This month, our advocacy series continues with an interview featuring our community member Amy. Read on to see highlights from her interview, or click here to read the whole transcript.
PF NOW!: When did you get diagnosed with PF or IPF, and what caused it (if you know)?
Amy: I was diagnosed with an autoimmune disease called scleroderma in 2004, and right away I had PF in my lower lobes… My lungs stayed stable for a couple of years, and then they started to take a dive… that’s when I had to look into alternative ways to treat that.
PF NOW!: What are the symptoms that you struggled with at the time of diagnosis, or that you’re handling right now?
Amy: A lot of coughing… The coughing spells would last for half an hour to an hour. It’s just exhausting… Laughing and crying will cause me to cough… Any kind of fake smells… The wind, breathing cold air, anything that gets my heart rate up will make me start coughing. I can’t eat or drink anything very cold (I can’t have ice cream, malts, or smoothies), because that will instantly make me start coughing.
And then shortness of breath… I used to be a really fast walker, and now I notice that I’m no longer the person that people are trying to keep up with. It’s the other way around: “Slow down, slow down!”
PF NOW!: With the PF and the scleroderma symptoms, have you been able to find the support that you need?
Amy: Yes. I am fortunate that I have a husband, and (most of) my friends and family are incredibly supportive and accepting of my limitations.
I did help start a local scleroderma support group shortly after I was diagnosed, but nobody really wanted to look at ways to improve life. Everyone just wanted to come and complain. Which I get – you need space to do that. But we were trying to bring meditation, self care and positive thinking into the group, and nobody wanted that. Unfortunately, it became something that was dragging me down and I really couldn’t be a part of it anymore.
It’s really helpful to have groups like PF NOW! because people can vent and feel heard, and there’s such a wealth of information being shared. There’s also a great sense of community and understanding.
PF NOW!: Can you think of a time when you had to stand up for yourself or speak up about your needs? What was that like for you?
Amy: Yeah, absolutely. It has more to do with scleroderma than PF. After my lungs started declining around 2006, my local rheumatologist (who was like the person to go to if you had scleroderma in the city I live in) was answering my question, “What can I do? What are all the treatments that are being offered right now?” She said, “Well, I’m leading a stem cell transplant trial right here. You’d be the first patient. It’s really your only option.”
So I started going through the pre-screening and tests to see if I would qualify and I did.
Click here to read the full story with Amy’s advocacy moments, including:
I made an appointment with [my rheumatologist], sat down with her, and said, “I’m not okay with you doing this… This is my life, and I’m going to do what I think is best for my life.” And I said, “I’m no longer going to be your patient.” I’d just lost all confidence and trust in her…
As a patient, it was very difficult and awkward – even being a nurse – it was very difficult for me to step up to that 2nd doctor, and let her know how I felt about what she did. In hindsight, I wish I would have reported her… because I feel like she probably did other patients a disservice in her care…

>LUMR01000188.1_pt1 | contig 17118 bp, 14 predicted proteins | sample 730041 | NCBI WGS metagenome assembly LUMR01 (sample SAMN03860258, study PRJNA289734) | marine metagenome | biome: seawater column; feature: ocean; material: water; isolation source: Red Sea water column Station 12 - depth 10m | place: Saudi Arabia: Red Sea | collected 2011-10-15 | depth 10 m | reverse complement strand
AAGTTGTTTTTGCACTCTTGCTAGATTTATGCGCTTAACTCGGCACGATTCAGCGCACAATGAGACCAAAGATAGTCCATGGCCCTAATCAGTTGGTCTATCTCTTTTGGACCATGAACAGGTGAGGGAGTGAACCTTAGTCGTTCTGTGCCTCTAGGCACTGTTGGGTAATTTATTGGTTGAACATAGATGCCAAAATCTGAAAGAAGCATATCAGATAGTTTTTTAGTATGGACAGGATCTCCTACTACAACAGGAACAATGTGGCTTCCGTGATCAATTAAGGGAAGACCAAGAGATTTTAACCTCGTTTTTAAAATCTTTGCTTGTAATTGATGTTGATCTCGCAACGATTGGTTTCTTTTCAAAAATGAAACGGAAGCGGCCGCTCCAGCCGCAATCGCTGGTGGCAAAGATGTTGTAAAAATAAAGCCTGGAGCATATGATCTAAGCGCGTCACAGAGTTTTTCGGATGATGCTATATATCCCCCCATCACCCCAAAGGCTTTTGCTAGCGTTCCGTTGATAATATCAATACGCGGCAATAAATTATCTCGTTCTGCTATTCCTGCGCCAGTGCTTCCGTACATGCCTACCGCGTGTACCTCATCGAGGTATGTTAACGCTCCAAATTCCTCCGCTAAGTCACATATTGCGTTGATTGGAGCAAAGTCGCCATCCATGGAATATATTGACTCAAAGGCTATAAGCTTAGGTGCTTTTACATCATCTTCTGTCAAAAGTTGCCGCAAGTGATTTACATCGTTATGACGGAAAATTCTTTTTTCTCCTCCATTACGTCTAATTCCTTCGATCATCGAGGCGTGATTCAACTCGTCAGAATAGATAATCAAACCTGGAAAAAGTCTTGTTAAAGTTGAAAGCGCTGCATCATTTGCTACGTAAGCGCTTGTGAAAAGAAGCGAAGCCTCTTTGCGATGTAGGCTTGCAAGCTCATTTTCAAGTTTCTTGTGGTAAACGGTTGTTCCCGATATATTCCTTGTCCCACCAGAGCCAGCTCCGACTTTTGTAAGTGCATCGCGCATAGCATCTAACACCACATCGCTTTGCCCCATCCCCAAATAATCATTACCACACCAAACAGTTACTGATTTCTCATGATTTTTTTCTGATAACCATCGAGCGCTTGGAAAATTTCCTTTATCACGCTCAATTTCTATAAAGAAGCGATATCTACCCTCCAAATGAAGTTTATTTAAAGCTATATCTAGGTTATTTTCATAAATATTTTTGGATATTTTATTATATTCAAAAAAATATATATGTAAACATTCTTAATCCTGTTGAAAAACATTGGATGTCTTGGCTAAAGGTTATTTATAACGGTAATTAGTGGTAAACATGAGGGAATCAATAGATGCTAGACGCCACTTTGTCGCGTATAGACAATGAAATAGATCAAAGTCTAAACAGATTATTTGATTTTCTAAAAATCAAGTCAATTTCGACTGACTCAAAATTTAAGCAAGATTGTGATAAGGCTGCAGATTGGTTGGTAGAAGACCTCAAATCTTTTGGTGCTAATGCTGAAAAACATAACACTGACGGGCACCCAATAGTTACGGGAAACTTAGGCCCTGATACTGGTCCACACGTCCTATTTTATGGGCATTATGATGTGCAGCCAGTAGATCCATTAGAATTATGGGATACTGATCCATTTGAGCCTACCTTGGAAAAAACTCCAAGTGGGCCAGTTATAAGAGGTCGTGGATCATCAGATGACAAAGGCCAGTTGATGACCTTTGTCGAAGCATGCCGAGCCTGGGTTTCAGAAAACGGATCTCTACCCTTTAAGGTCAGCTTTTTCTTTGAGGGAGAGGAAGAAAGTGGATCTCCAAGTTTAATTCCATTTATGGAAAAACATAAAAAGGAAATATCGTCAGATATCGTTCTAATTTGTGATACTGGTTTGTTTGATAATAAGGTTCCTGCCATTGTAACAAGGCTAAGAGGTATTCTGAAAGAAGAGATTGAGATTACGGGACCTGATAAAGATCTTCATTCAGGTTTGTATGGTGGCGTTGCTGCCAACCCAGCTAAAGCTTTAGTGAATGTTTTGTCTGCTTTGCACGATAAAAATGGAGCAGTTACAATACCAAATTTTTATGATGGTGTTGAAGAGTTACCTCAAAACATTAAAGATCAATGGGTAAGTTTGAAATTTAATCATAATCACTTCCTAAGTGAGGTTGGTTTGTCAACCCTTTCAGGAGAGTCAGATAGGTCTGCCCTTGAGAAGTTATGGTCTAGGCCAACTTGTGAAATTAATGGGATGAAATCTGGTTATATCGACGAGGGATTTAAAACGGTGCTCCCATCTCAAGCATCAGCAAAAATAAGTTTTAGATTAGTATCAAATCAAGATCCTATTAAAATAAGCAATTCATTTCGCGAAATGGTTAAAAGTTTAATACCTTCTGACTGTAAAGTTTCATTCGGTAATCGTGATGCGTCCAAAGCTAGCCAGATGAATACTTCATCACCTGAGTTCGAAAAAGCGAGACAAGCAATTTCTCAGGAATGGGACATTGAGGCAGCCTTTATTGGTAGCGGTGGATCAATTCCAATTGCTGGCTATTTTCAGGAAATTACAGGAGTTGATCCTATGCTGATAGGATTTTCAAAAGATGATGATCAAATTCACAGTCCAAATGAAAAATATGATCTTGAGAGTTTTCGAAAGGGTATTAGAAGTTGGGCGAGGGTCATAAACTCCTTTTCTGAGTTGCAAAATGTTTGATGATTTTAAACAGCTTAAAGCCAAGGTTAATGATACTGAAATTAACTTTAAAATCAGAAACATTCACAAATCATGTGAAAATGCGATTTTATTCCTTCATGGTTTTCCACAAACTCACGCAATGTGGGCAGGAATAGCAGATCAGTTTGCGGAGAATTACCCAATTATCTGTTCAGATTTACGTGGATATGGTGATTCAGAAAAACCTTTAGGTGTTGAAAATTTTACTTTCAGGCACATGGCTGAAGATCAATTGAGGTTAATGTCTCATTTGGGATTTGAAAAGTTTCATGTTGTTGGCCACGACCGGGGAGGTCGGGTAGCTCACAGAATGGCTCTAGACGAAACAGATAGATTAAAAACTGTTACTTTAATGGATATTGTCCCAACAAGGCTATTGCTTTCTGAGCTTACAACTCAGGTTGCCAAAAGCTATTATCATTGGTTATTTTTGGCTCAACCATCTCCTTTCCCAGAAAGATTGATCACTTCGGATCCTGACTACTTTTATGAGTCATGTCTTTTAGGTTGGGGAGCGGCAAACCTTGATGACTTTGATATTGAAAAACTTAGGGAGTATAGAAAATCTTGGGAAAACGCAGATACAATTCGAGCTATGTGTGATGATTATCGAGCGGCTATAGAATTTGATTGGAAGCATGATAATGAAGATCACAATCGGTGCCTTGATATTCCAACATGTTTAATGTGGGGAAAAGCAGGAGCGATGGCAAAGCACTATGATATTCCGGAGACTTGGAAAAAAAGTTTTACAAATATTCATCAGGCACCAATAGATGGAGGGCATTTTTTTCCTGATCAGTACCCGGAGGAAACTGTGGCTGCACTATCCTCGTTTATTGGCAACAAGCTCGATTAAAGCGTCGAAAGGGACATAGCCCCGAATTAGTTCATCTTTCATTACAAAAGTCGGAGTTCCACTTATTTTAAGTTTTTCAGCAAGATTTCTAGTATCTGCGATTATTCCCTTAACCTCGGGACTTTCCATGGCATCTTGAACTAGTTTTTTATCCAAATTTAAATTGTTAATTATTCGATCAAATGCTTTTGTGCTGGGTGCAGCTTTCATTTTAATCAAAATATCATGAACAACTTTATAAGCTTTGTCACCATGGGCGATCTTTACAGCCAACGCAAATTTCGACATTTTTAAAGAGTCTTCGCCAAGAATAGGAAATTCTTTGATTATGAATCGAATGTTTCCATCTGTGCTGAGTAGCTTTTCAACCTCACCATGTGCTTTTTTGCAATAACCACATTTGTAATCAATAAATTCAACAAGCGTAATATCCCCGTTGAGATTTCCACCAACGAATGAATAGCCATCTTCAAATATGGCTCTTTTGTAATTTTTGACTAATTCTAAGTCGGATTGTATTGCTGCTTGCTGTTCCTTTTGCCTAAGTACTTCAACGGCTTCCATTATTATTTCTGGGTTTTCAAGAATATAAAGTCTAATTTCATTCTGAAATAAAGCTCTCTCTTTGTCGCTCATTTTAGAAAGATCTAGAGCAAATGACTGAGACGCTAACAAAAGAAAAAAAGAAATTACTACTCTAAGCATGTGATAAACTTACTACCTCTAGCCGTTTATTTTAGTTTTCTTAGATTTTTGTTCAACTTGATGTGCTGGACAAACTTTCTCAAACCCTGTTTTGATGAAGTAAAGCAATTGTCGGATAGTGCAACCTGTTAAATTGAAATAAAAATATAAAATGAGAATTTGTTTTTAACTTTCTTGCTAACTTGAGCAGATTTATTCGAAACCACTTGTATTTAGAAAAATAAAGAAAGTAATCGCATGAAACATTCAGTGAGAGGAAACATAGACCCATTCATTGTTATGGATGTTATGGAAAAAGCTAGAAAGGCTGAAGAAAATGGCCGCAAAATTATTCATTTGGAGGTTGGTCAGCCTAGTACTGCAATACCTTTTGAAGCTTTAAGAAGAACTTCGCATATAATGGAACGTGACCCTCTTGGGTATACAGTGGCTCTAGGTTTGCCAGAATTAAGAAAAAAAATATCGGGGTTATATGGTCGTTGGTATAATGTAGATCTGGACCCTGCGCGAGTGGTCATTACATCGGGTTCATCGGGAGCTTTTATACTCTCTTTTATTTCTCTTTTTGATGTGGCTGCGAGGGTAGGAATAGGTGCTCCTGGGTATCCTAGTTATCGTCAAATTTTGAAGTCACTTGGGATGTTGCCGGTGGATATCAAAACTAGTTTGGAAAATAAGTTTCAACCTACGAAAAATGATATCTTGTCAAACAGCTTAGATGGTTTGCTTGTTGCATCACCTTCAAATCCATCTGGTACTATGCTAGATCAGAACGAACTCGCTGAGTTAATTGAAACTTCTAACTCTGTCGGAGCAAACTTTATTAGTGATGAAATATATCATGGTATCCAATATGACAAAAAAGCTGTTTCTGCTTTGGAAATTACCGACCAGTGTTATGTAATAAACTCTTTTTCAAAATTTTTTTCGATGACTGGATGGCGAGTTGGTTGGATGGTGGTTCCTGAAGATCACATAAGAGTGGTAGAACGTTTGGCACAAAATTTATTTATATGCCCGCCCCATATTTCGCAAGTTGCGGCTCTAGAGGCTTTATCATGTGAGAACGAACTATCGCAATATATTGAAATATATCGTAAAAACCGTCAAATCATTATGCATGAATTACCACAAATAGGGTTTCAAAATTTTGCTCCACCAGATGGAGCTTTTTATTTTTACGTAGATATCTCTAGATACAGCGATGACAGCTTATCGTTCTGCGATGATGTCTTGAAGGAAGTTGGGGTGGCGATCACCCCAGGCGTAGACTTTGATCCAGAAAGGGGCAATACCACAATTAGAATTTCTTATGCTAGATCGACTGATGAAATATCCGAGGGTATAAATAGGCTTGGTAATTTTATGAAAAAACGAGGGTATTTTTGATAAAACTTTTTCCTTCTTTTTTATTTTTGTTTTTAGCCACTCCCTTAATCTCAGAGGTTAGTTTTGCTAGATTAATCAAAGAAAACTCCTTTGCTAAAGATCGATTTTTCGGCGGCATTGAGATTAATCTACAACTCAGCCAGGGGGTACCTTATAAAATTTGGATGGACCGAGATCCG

I feel like the biggest thing is: you gotta rely on your intuition. I think if people don’t have a good relationship with their intuition, they need to develop that. There are apps and books and online classes that help you connect with your intuition. I definitely use that a lot in my disease process – sensing what’s right or wrong for me.
I feel like I’m going to have to start advocating for myself with the OFEV a little bit, because I’m not happy on the OFEV at all. It’s just miserable. Nonstop diarrhea, nausea and lack of appetite. I’m not a fan of Imodium, and I take the smallest amount but it goes the other way…. I don’t really feel like I’ll be staying on the OFEV for very long. It’s a scary thing to consider, because my lungs have taken a big hit in the last year. It’s a difficult place to be. On one hand, I’m like, “Well if the OFEV’s gonna keep me alive, I guess I can tolerate the side effects… But it’s such a crappy existence – no pun intended! So I think I’ll have another big advocacy experience about that.”
I did talk to that pulmonologist last time and said, “The quality of life is very important to me, and the OFEV has definitely hit my quality of life.” And she said that’s absolutely something I have to take into consideration. But I just know with things like that, you have to stand your ground with your doctors if you don’t have one that’s understanding or open to collaborating with you.
PF NOW!: Since you’re already in touch with your intuition, do you have any advice for yourself while you’re trying to advocate or speak up about this?
Amy: As much as I try not to be, I do still get intimidated by doctors. I think that’s just something I have to overcome.
Remember, the doctors are working for you and ultimately you’re the one making the decisions. I think you have to be firm, be brave, and be clear about your goal where your disease is concerned. Ultimately, it is 100% up to you to decide what direction your treatment goes.
The interview concluded with a conversation about PF NOW!’s List of Patient-Recommended Specialists and the challenges of finding the right care during COVID-19. We discussed what it’s like to have family or friends not understand the realities of PF, and assured Amy that we are here to support. If you want help educating the people in your life, please contact us.
Please comment below to thank Amy for sharing her story and wisdom!